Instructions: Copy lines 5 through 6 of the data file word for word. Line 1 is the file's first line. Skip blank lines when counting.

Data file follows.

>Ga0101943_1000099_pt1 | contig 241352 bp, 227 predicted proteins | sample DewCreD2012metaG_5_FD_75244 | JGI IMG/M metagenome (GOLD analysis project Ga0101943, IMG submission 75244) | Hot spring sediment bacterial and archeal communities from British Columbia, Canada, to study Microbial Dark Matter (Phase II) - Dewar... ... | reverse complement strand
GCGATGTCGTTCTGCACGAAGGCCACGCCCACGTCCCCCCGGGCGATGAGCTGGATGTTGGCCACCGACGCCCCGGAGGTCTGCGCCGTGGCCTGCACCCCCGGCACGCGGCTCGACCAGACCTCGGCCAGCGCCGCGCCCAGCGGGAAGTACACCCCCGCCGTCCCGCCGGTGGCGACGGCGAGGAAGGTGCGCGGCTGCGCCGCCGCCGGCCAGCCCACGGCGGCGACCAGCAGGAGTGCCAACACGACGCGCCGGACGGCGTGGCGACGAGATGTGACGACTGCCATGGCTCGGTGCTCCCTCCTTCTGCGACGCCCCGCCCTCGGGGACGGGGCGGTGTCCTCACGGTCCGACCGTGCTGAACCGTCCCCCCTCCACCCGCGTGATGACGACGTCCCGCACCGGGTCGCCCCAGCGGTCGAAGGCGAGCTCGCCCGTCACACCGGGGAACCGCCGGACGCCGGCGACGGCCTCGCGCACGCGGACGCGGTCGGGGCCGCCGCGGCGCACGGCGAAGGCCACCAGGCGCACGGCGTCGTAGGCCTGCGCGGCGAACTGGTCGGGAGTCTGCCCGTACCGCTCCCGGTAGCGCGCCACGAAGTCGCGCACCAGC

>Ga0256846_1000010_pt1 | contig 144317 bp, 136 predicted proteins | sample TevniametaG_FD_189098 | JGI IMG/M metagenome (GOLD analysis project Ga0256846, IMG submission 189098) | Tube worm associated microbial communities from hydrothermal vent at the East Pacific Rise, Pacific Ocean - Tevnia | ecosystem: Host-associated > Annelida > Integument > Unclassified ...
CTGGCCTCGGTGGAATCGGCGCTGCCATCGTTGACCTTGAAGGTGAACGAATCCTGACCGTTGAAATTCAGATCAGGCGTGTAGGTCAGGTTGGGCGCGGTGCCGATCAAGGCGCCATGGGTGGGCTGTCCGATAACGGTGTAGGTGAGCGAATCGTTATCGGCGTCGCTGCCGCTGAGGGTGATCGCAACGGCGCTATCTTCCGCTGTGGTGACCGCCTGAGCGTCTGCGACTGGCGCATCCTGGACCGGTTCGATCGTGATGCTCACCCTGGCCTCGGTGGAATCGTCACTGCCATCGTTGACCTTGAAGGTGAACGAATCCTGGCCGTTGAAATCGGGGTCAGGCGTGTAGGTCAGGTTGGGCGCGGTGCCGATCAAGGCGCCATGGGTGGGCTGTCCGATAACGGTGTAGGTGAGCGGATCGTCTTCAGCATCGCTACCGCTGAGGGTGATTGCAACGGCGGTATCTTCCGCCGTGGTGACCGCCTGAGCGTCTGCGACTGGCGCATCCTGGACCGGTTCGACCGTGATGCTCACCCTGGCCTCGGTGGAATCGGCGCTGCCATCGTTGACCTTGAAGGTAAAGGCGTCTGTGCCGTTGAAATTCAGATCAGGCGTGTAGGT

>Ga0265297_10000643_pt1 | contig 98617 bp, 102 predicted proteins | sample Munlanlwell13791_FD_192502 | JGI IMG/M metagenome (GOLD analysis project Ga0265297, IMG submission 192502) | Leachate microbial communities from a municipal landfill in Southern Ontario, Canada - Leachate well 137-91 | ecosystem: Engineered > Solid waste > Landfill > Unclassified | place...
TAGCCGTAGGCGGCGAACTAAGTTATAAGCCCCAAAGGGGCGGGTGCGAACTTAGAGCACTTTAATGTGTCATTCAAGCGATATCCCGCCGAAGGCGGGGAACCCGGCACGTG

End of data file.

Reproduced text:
>Ga0265297_10000643_pt1 | contig 98617 bp, 102 predicted proteins | sample Munlanlwell13791_FD_192502 | JGI IMG/M metagenome (GOLD analysis project Ga0265297, IMG submission 192502) | Leachate microbial communities from a municipal landfill in Southern Ontario, Canada - Leachate well 137-91 | ecosystem: Engineered > Solid waste > Landfill > Unclassified | place...
TAGCCGTAGGCGGCGAACTAAGTTATAAGCCCCAAAGGGGCGGGTGCGAACTTAGAGCACTTTAATGTGTCATTCAAGCGATATCCCGCCGAAGGCGGGGAACCCGGCACGTG